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Robin Sainty: Is Alex Tettey causing City chief a selection headache?

PUBLISHED: 08:18 25 August 2018

Jordan Rhodes - forming a good partnership with Teemu Pukki 
Picture: Paul Chesterton/Focus Images Ltd

Jordan Rhodes - forming a good partnership with Teemu Pukki Picture: Paul Chesterton/Focus Images Ltd

Paul Chesterton

Football often involves fine margins, but fortune does tend to even itself out over time.

On Saturday, after a torrid opening 15 minutes, City more than matched Sheffield United and could easily have ended as winners, hitting the bar and squandering a three-on-one breakaway before succumbing to the sort of error that has been all too prevalent so far this season, with Ben Marshall left isolated against a taller player and Timm Klose slow to react to the resultant knock-down.

It was a gut-wrenching experience for players and fans alike and appeared to have produced a hangover on Wednesday when City looked out of sorts and seemed to have regressed to last season’s tedious build-up and lack of incisiveness as Preston produced the best chances, only to come good in the last 10 minutes through two quality finishes.

It wasn’t pretty, nor particularly entertaining, but it was the win that was needed and ultimately that’s all that mattered on the night. However, Daniel Farke will be well aware that there are still things to work on.

Leaving aside the individual defensive errors that we’ve seen, but which happily weren’t in evidence against Preston, the big issue for me is the balance of the midfield, which currently doesn’t seem to be getting the best out of the greater quality in front of them this season.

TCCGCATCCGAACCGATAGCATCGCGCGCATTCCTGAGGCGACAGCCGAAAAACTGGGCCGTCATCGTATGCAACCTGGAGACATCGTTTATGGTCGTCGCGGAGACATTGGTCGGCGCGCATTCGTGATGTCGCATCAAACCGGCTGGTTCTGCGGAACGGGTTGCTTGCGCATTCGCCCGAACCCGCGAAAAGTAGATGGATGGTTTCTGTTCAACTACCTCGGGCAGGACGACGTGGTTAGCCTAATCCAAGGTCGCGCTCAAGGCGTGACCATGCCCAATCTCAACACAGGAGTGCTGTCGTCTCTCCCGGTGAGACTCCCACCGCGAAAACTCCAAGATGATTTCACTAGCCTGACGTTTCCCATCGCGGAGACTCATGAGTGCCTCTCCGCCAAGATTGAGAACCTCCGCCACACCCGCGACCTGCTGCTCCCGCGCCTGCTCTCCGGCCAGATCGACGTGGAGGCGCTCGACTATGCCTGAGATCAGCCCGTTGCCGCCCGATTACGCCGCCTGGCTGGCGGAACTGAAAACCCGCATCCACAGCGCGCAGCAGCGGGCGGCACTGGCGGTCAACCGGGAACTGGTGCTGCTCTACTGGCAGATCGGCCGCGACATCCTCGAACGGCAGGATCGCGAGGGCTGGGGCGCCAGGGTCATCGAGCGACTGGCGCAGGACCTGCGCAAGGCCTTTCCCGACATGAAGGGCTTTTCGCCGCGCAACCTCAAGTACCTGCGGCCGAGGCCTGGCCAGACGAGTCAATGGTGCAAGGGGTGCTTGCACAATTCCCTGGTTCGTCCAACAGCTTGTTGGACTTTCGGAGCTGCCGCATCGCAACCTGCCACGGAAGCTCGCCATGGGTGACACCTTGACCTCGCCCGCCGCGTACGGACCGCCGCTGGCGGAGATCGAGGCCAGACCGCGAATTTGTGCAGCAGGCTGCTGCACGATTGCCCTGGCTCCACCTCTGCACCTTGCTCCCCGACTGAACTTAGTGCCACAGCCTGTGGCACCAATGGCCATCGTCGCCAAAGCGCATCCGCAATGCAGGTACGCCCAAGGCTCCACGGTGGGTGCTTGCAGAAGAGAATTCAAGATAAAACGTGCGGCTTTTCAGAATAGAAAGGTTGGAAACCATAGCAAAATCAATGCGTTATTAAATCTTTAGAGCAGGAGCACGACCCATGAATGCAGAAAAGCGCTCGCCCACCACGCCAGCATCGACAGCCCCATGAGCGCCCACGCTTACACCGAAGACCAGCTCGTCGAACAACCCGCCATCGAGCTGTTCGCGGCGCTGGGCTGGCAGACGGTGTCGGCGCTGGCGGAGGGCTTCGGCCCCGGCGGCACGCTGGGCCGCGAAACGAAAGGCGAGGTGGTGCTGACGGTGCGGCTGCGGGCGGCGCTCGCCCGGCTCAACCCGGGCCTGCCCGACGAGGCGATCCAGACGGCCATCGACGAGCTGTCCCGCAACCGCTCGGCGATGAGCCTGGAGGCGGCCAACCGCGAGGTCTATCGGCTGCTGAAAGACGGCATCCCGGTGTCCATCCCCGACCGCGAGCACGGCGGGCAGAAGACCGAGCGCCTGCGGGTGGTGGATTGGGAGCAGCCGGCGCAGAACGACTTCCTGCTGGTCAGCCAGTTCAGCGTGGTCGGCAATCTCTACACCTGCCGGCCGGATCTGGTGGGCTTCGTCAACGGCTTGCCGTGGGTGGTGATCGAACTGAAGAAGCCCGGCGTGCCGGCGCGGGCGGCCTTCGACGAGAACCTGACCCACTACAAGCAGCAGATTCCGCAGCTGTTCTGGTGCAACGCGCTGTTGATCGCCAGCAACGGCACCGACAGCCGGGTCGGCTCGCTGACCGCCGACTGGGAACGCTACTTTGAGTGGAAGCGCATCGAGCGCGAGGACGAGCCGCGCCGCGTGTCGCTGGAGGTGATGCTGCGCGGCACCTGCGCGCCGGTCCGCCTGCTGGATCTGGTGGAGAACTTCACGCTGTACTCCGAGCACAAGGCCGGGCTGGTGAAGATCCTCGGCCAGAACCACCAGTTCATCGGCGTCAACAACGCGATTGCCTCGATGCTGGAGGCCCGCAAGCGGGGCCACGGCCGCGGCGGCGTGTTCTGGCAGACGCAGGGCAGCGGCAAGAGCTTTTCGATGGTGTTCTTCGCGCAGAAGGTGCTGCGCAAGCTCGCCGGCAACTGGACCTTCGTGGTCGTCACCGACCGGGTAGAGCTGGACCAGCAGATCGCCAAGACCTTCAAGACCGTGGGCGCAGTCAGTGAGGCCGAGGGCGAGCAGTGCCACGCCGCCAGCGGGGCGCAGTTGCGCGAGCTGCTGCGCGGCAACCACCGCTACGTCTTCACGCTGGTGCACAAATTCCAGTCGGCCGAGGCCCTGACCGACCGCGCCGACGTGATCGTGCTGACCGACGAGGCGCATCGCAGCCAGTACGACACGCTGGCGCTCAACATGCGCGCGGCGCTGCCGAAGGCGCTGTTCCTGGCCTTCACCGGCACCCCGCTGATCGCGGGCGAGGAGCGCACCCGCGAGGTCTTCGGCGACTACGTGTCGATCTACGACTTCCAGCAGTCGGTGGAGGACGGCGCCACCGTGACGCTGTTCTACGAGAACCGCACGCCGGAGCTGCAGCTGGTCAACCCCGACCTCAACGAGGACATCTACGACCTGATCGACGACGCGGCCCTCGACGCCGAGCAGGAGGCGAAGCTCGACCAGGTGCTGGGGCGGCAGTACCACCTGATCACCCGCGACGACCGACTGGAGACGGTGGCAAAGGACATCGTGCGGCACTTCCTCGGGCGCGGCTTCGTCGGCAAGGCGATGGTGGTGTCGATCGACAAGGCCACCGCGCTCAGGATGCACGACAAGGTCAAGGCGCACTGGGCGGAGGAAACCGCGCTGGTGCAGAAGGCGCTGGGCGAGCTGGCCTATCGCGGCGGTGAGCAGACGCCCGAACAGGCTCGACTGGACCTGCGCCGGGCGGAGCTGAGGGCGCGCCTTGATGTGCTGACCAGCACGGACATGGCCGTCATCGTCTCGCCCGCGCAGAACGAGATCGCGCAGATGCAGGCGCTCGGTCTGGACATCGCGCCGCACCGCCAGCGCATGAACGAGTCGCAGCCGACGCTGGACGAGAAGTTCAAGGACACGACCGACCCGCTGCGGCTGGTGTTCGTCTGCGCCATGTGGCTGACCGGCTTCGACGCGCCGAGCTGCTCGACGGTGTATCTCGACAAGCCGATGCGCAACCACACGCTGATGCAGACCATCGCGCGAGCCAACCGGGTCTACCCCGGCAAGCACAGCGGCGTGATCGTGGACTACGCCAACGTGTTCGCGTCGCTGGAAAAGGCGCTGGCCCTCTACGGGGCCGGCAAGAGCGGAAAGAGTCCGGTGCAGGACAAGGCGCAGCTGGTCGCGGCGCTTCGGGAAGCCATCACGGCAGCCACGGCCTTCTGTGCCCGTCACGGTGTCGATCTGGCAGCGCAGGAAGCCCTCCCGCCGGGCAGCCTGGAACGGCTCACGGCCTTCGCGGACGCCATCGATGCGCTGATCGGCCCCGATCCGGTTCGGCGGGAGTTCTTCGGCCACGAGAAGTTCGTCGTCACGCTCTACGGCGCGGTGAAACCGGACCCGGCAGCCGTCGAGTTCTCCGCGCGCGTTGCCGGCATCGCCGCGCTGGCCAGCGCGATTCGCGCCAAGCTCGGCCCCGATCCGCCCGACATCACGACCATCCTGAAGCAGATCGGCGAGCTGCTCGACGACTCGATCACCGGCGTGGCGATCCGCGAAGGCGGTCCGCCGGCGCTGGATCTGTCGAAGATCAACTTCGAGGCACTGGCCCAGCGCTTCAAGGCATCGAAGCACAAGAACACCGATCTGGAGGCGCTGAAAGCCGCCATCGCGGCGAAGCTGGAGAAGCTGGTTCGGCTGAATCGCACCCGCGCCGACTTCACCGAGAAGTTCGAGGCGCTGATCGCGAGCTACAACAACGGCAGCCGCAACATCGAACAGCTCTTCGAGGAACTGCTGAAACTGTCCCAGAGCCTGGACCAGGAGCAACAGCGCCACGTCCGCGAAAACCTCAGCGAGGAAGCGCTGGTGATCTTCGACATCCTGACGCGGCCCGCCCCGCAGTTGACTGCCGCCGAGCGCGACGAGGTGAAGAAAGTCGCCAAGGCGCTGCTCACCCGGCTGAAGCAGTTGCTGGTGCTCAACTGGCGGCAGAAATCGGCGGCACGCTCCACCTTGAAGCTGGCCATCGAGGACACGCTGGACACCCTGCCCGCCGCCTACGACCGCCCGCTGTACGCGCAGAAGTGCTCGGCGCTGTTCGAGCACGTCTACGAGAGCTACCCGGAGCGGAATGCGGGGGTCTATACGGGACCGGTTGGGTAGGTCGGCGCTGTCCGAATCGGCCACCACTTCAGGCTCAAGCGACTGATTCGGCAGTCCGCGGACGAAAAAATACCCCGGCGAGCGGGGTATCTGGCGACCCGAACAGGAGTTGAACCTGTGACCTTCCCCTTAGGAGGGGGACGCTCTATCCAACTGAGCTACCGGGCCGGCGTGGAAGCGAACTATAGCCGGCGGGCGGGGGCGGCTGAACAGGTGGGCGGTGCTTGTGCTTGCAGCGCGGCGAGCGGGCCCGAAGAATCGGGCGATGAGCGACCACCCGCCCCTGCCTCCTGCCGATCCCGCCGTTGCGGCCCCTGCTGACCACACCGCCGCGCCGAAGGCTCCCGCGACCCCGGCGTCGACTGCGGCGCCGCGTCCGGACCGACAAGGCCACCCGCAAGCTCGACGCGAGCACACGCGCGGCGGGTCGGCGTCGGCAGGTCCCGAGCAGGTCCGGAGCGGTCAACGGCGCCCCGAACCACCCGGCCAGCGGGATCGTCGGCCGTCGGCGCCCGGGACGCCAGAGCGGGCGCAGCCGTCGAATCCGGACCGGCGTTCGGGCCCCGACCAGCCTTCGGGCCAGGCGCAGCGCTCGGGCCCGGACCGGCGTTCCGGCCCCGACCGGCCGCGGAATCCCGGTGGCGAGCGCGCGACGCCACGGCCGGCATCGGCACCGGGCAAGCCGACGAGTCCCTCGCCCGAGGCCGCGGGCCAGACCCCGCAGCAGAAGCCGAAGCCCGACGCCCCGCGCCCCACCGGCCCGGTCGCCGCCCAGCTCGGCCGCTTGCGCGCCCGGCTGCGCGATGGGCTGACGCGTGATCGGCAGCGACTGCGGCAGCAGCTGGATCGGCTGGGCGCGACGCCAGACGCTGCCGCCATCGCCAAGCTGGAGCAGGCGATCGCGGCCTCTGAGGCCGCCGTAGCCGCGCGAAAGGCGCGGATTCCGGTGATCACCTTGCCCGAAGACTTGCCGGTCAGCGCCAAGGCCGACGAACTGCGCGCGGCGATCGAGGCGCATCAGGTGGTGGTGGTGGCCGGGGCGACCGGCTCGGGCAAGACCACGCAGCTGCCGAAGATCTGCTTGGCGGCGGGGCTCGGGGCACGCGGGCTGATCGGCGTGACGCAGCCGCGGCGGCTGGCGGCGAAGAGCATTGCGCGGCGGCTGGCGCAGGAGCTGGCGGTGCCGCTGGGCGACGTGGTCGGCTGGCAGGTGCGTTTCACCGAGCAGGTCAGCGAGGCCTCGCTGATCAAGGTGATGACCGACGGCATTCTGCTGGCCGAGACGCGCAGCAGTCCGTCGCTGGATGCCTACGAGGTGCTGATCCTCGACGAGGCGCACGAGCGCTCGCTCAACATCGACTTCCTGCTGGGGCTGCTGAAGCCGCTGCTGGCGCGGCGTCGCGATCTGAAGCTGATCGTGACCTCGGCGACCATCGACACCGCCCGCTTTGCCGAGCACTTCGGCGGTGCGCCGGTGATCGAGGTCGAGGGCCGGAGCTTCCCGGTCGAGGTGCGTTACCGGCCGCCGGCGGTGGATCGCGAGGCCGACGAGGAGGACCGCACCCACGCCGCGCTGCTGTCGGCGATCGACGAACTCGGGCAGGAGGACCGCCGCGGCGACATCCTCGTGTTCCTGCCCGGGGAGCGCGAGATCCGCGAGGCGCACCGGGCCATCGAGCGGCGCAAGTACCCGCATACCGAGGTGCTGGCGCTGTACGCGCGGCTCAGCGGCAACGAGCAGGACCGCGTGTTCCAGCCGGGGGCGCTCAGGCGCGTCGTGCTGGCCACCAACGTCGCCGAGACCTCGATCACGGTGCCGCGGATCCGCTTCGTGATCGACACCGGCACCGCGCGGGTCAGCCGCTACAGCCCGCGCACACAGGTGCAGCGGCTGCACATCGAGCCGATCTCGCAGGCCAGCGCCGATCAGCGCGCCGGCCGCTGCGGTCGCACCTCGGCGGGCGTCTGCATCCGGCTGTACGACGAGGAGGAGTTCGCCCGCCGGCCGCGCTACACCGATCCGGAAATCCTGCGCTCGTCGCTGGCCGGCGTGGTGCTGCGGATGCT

It’s paradoxical that Alex Tettey, while the most effective screen for the back four, using his great physical presence and ability to read the game to break up attacks, lacks a great first touch and has a limited passing range, which often results in City’s ability to break quickly being handicapped.

In both of this week’s games he has found himself on the ball almost as much as Moritz Leitner, but whereas the German has the ability to pick a defence-splitting pass like the one that freed Onel Hernandez to create an early chance on Wednesday, Tettey will invariably go backwards or sideways, and this could be an issue if he starts today against a Leeds midfield which is full of movement and energy.

While Louis Thompson or Ben Godfrey would offer better distribution and greater mobility the issue in playing them would be whether they could get replicate Tettey’s ability to break up opposing attacks. It’s a big dilemma for the manager.

However, I think that there are more positives than negatives. Tim Krul, showing all his experience, has bounced back from his costly error against West Brom to make key saves in both of this week’s games and show the sort of command of the penalty area that settles a defence.

Jordan Rhodes and Teemu Pukki are developing into an effective partnership with five goals between them already, and while City’s attacking performance against Preston was stilted, prior to the game they had apparently had more shots at goal this season than any other Championship team.

I think that Rhodes also deserves huge credit for his performance against Preston because although he didn’t get a chance in front of goal he continued to battle against a centre half who was allowed to get away with murder and always offered a target as well as making some key clearances. One suspects that Nelson Oliveira wouldn’t have been quite so persistent.

Hernandez has already made a mark this season, but the 15-minute cameo from Emi Buendia against Preston suggested that opposing defences may soon have even more pace and trickery to deal with.

And so to the visit of Leeds or rather “Marcelo Bielsa’s Leeds”, to give them the full title bestowed upon them by a salivating Sky Sports. There’s no doubt about their attacking capability, but they play a high-risk game at the back and City will get chances. They will certainly be more open than Preston, so we could be in for a cracking game.

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